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An Explosion in Visitors Is Threatening the Very Things National Parks Try to Protect
Written by <a href="index.php?option=com_comprofiler&task=userProfile&user=56402"><span class="small">Kirk Siegler, NPR</span></a>   
Saturday, 10 July 2021 08:14

Siegler writes: "The sun has risen over Delicate Arch, a famous, hulking mass of red sandstone you might remember best as having once been an ubiquitous screen saver."

Visitors gather to view Delicate Arch at Arches National Park in Utah. (photo: Claire Harbage/NPR)
Visitors gather to view Delicate Arch at Arches National Park in Utah. (photo: Claire Harbage/NPR)

An Explosion in Visitors Is Threatening the Very Things National Parks Try to Protect

By Kirk Siegler, NPR

10 July 21


he sun has risen over Delicate Arch, a famous, hulking mass of red sandstone you might remember best as having once been an ubiquitous screen saver.

The miles-long climb for a family photo beneath the 52-foot-tall behemoth at Arches National Park is worth it for Judy Lee and daughter Lindsey Cho. They're on a road trip through the Southwest from their home in Orange County, Calif.

"It's almost our turn, woo-hoo!" Cho says, while she and her mom take sips from their water bottles.

The anticipation is real. Delicate Arch in this soft morning light is awesome. Spin around though, and there's perhaps a less inspiring view: a line nearing 100 people deep, all waiting to take the exact same photo that makes it look to friends and family back home that they're here in solitude.

"I think people have been inside a lot for the past year, so they're eager to come out into nature as much as they can," Cho says.

She and her mom don't mind the crowds; even a two-hour, early-morning wait for the shuttles at their previous stop, Zion National Park, was a chance to visit and mingle after months of lockdowns.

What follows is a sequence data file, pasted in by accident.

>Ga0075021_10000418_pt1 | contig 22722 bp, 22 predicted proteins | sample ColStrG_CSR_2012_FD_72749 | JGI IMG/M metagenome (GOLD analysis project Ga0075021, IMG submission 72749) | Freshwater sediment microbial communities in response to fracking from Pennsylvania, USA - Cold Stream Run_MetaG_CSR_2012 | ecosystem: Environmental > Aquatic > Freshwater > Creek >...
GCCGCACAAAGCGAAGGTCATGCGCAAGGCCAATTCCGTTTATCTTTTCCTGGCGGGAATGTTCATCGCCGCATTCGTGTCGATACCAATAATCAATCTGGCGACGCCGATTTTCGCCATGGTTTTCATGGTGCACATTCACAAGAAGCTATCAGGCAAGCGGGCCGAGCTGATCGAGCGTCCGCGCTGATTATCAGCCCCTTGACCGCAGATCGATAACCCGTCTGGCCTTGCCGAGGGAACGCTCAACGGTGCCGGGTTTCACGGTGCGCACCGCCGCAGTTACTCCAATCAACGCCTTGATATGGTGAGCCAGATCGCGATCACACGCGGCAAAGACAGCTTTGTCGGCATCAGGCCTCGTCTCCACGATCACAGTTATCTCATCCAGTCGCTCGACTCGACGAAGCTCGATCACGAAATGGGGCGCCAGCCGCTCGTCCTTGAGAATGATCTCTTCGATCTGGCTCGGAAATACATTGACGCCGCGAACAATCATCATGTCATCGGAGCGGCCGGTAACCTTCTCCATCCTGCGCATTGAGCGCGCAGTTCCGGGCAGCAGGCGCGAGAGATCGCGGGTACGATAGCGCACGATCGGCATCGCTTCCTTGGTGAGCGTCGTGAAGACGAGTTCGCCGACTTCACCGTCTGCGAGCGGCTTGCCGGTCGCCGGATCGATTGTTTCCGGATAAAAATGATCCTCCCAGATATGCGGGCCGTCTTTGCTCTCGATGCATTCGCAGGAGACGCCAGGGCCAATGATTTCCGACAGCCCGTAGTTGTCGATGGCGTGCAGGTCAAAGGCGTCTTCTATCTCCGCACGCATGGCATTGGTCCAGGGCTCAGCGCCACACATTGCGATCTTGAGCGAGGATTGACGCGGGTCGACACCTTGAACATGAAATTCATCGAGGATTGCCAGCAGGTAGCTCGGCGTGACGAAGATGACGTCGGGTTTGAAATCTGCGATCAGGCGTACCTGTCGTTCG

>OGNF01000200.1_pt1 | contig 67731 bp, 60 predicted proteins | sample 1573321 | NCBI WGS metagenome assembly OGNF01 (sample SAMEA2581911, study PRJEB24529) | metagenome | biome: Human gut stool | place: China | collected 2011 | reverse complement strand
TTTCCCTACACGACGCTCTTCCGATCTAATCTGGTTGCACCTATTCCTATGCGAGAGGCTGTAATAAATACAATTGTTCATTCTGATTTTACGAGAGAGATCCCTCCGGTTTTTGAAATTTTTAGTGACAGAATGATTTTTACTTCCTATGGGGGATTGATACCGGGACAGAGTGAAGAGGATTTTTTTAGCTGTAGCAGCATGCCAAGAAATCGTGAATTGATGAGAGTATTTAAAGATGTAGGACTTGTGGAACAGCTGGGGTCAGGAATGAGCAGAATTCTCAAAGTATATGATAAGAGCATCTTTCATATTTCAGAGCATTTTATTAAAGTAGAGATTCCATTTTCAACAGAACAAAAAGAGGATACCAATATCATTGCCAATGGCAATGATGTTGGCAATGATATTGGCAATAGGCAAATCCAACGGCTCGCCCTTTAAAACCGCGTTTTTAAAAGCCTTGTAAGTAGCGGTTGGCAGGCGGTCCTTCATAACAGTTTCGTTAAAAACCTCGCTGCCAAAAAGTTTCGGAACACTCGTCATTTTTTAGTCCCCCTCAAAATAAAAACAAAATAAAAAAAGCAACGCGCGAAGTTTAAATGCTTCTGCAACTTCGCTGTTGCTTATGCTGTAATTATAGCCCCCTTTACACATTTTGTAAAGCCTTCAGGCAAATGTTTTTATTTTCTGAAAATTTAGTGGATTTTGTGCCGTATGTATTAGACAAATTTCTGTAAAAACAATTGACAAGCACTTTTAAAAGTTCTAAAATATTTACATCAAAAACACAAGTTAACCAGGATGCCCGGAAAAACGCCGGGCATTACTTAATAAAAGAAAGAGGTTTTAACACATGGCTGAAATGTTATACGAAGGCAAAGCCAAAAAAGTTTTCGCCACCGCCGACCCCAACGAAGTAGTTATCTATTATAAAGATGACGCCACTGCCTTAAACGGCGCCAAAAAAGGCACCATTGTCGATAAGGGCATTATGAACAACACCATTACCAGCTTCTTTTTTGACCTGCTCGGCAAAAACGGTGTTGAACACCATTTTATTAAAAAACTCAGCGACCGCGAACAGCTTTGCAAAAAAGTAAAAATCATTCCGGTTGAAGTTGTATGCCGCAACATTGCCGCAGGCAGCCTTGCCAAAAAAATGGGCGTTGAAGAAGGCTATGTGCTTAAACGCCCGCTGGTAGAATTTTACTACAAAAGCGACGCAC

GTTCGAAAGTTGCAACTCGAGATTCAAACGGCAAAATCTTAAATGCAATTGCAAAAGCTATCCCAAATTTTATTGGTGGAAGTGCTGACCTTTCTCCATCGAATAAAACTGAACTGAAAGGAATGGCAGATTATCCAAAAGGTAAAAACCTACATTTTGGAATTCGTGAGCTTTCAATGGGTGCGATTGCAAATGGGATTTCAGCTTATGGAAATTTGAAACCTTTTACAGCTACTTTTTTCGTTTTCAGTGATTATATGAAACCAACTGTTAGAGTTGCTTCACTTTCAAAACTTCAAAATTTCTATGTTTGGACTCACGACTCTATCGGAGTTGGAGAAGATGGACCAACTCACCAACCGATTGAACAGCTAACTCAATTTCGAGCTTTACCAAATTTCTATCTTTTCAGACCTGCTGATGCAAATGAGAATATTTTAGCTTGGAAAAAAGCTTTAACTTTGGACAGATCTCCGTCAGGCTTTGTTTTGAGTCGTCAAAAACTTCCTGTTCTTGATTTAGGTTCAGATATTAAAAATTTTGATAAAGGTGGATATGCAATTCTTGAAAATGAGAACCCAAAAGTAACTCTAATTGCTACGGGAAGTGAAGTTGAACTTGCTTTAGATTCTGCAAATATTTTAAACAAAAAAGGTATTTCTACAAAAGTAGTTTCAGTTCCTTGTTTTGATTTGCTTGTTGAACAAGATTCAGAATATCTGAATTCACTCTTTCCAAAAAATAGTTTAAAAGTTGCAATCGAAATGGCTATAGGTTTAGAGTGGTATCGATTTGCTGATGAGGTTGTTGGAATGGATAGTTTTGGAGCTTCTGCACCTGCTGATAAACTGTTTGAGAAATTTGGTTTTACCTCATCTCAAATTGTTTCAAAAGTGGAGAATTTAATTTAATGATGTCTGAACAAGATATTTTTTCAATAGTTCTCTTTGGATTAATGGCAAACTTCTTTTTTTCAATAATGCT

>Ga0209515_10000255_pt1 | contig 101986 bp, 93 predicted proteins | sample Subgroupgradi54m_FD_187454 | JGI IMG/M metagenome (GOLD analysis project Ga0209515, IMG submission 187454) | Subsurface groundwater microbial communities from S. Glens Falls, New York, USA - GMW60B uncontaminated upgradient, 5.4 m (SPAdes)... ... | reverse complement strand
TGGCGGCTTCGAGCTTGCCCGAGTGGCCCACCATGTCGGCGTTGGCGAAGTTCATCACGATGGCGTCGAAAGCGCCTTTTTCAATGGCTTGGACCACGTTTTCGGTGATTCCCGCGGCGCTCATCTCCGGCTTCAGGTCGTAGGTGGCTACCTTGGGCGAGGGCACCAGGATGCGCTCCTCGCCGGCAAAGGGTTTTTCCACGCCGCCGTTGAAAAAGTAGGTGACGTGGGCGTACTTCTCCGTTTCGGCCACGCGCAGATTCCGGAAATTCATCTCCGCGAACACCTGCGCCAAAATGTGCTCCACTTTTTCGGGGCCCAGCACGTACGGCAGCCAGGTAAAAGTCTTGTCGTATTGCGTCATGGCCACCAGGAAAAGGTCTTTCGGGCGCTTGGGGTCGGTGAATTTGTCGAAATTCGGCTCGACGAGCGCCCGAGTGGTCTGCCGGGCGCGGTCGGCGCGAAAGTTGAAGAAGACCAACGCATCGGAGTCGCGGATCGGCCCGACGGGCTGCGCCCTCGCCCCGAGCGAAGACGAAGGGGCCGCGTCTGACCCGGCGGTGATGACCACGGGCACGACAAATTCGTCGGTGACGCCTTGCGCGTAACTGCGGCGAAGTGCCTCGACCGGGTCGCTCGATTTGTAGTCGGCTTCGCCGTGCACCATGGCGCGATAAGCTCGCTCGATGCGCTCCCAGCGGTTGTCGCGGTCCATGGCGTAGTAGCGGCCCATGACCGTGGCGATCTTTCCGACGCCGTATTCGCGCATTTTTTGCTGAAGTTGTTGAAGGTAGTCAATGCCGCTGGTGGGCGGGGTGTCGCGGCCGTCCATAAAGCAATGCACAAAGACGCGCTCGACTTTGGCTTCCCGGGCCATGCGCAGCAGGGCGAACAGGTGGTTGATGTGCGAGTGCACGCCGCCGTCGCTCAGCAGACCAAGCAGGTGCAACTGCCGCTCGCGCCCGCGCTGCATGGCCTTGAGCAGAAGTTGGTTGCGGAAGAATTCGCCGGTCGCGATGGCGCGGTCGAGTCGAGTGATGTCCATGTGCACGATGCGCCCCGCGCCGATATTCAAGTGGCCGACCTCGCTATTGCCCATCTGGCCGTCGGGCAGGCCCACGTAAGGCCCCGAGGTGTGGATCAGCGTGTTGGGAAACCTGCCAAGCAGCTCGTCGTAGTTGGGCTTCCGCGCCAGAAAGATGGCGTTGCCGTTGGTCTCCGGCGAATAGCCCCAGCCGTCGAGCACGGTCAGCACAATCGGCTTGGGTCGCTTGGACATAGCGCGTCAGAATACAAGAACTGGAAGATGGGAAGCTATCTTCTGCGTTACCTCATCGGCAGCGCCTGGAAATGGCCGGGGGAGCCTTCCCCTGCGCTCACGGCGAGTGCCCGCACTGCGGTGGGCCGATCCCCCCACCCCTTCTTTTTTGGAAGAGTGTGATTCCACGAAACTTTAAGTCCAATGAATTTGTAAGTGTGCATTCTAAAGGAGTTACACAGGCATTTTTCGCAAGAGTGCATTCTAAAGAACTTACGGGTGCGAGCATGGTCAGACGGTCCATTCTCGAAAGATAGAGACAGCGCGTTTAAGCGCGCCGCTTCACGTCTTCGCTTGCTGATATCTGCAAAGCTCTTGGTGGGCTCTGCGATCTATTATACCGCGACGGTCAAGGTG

"I miss doing that; you get to meet people from all over," Lee says.

Parks are fielding crowds, litter and human feces on the trails

The National Park Service no doubt appreciates this patience as it grapples with how to manage an explosion in visitation at parks from Utah to Maine since the pandemic. Arches has seen record visitation this summer, even without the dependable crowds of Europeans who would be here despite the blistering heat were it not for the pandemic. The last nine months have been the busiest at Arches since it became a national park about a half-century ago.

Indeed it's one pandemic trend that doesn't appear to be ending. Some parks — such as Glacier in Montana and Rocky Mountain in Colorado — have moved to timed entries at some locations.

There's renewed pressure on other popular parks such as Arches to take similar steps.

In Yellowstone, which reported its busiest May ever, photos on social media show milelong lines of idling cars and RVs at entrance gates. In perennially busy parks such as Yosemite and Zion, visitors and staff alike complain of an increase in litter, toilet paper and human feces on trails.

Parks such as Arches and nearby Canyonlands are also seeing an uptick in first-time visitors, some of whom don't seem to understand the parks' environmental protection mission or that wildlife is indeed wild, while others arrive ill-prepared for the harshness of nature.

"A lot of the first-time visitors are just not familiar with national parks and our mission to preserve these resources," says Angie Richman, chief of education, interpretation and visitor services at Arches and Canyonlands.

Most days by 8 a.m., Arches is forced to close its lone entrance gate because parking lots are already full and most trails are at capacity. Some days the gate can stay closed for up to five hours.

Do you have a reservation?